|Paddy wagon in front of St. Cloud Reformatory, circa 1920|
Improved roads and new automobiles delivered an unwanted result to Sherburne County in the 1920s. Crime flourished in the area. Perhaps the high point of the 1920s county crime spree occurred in 1927.
That year, a bandit gang of five men terrorized communities on the outskirts of Minneapolis. Led by Frank “Slim” Gibson, the crew included Jack and Lester Northrup, and Ralph and Lester Barge. In a crime spree expanding beyond Sherburne County, all the way to North Dakota, the men robbed banks and burglarized businesses. The intrepid police work of Sherburne County officers led to their capture and prison sentences.
Beginning in 1926, the outlaw crew robbed merchants and banks throughout central Minnesota and North Dakota. In November 1926 the gang robbed the bank in Wheelock, North Dakota. Frank Gibson murdered bank cashier H. H. Peterson. Continuing into 1927, the gangsters robbed the Stanchfield State Bank in addition to banks in Delano, Grandy, and Hamel. They also attempted, and failed, to rob the Brunswick, Minnesota bank three times.
As the bank robberies provided limited success, the gang turned to burglarizing local merchants. The five men stole over $1000 of silk from Mattson’s store in Braham, Minnesota. The gang reveled their vicious nature with a burglary in Isanti, on December 21, 1926. That night the man attempted to break into a warehouse in Isanti. Discovered by town Marshall, Frank Dahlin, gunshots were traded. Marshall Dahlin died from two gunshot wounds to the chest. On April 28, 1927, the gang attempted another robbery in Isanti. The gang handcuffed gas station attendant Gus Peterson to a post and shot him. Luckily, Peterson survived his wounds.
Only two weeks later the gang attempted to steal tires from a warehouse in Zimmerman. Police intercepted the two cars driven by the thieves heading south toward Elk River. A running gun battle stretched to Anoka. The first car, containing Jack and Lester Northrup, was forced into a ditch. They fled into the nearby woods and were later captured.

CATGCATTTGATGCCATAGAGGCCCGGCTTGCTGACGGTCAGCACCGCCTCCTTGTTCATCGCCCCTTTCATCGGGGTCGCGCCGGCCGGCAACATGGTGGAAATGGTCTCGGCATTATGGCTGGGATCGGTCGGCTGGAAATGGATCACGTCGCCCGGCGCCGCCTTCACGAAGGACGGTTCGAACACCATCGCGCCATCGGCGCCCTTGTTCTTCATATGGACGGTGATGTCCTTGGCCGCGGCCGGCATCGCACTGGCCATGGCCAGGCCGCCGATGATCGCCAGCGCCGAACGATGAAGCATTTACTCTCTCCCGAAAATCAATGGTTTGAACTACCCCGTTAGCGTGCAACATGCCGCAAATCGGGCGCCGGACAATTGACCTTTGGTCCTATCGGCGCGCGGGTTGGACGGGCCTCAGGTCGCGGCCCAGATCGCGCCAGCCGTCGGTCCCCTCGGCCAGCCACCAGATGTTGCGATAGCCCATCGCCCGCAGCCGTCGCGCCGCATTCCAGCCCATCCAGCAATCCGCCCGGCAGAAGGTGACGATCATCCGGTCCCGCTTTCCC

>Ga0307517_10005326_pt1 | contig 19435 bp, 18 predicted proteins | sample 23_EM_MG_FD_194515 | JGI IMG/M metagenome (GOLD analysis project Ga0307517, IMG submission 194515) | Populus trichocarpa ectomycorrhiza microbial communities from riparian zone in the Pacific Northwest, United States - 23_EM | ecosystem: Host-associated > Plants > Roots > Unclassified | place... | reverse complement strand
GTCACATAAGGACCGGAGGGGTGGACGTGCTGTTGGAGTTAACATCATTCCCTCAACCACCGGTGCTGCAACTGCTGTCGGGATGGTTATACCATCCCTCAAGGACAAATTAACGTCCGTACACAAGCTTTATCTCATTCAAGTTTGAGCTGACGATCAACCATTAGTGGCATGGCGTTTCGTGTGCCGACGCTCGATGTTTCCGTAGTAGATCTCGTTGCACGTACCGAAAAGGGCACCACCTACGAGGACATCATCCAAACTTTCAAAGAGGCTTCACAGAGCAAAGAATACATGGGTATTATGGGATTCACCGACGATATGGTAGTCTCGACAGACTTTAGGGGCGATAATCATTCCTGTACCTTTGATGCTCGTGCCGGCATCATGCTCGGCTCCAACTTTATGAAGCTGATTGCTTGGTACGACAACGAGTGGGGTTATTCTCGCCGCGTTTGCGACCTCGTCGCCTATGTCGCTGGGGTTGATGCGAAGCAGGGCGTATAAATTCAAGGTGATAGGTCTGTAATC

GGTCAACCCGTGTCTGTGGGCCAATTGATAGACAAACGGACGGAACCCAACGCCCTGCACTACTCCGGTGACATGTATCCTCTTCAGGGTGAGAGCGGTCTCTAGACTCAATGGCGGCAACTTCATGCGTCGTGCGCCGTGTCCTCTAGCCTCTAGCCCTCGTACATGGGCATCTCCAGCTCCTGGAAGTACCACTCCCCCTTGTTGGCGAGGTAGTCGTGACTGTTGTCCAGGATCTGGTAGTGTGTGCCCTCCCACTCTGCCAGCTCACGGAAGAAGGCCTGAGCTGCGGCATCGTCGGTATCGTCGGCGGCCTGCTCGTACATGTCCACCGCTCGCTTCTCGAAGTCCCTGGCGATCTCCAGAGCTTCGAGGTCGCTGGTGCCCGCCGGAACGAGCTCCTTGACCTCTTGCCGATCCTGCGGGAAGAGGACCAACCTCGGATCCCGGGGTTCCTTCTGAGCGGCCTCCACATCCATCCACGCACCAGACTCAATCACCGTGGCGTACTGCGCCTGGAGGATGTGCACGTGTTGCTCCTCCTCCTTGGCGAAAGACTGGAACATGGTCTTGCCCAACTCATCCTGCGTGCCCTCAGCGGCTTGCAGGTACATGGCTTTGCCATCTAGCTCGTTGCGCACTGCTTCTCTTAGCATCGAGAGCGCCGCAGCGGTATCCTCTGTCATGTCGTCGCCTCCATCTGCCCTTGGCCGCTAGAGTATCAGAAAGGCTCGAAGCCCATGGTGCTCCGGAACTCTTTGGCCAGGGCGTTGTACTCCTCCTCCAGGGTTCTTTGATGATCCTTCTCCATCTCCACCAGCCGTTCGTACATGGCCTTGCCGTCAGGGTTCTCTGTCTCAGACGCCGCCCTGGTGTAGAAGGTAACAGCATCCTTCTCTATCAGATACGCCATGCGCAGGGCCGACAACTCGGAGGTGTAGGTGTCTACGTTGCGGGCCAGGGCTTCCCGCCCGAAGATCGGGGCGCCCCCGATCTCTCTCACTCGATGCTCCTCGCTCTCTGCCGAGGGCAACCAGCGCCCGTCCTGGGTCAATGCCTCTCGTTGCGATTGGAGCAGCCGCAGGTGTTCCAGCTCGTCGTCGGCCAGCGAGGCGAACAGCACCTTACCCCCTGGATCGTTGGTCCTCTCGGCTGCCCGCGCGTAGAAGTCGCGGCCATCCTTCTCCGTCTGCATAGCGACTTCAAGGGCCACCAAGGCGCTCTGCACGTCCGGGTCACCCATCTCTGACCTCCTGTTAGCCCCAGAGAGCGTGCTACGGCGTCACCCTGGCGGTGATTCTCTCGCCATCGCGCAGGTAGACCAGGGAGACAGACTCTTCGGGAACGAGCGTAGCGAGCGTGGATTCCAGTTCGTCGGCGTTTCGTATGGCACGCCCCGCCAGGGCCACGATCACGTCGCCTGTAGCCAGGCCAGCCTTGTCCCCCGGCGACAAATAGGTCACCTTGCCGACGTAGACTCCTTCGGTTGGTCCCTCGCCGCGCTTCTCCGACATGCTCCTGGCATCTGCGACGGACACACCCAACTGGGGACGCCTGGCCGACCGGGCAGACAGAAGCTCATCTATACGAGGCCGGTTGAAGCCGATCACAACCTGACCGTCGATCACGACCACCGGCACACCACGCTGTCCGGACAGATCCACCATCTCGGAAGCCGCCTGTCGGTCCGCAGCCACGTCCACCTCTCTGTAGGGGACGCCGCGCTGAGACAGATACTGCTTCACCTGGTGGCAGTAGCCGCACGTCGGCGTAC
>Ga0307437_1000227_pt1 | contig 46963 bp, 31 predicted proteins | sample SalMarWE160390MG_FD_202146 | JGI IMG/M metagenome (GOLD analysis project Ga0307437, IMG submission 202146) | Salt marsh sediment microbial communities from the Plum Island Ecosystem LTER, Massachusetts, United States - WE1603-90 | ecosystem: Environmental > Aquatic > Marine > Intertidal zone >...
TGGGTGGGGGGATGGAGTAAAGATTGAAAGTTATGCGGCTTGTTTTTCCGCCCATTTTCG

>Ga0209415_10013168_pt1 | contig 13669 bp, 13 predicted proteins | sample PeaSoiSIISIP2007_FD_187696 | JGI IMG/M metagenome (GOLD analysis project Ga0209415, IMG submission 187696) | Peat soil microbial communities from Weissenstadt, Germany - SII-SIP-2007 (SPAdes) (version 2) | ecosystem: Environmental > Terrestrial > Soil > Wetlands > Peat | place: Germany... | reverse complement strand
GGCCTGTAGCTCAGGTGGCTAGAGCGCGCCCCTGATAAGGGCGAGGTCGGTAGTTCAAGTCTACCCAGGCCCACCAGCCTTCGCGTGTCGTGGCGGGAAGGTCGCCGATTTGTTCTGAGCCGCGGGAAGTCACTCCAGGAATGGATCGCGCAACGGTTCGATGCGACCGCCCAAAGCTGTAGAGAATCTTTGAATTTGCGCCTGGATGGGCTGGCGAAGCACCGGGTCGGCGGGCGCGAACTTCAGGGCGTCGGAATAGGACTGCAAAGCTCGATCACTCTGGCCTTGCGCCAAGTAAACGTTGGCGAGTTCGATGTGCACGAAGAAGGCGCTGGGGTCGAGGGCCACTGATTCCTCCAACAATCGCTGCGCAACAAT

Deputy Sherriff Mike Auspos chased the second of the cars to near Anoka, trading gunshots with the gangsters as they drove. As the gun battle neared Anoka, Officer Auspos ran out of ammunition and was forced to give up the chase.
After their capture, the Northrup brothers confessed their crimes and identified the other three members of the gang. Police arrested Gibson and the Barge brothers in Minneapolis. Gibson and Jack Northrup received life sentences in the Stillwater prison for the murder of Marshall Dahlin. The other three received lesser sentences at the St. Cloud Reformatory for their involvement in the Zimmerman robberies. When they fulfilled their sentences for burglary, the Isanti District Attorney promised to pursue the greater charge of attempted murder of Gus Peterson.
Ten years later, Frank Gibson again appeared in the news. June 1936, the state transported Gibson to St. Peter for a psychological evaluation. While there, he and 15 other convicts escaped. Gibson remained the only prisoner to avoid immediate capture. In January 1937, Gibson was identified as one of eight men killed in a train accident in California.
The careers of these bumbling and violent criminals ended through the bravery and hard work of Sherburne County police. The state carried out quick arrests and convictions through hard work of men such as Deputy Sheriff Mike Auspos.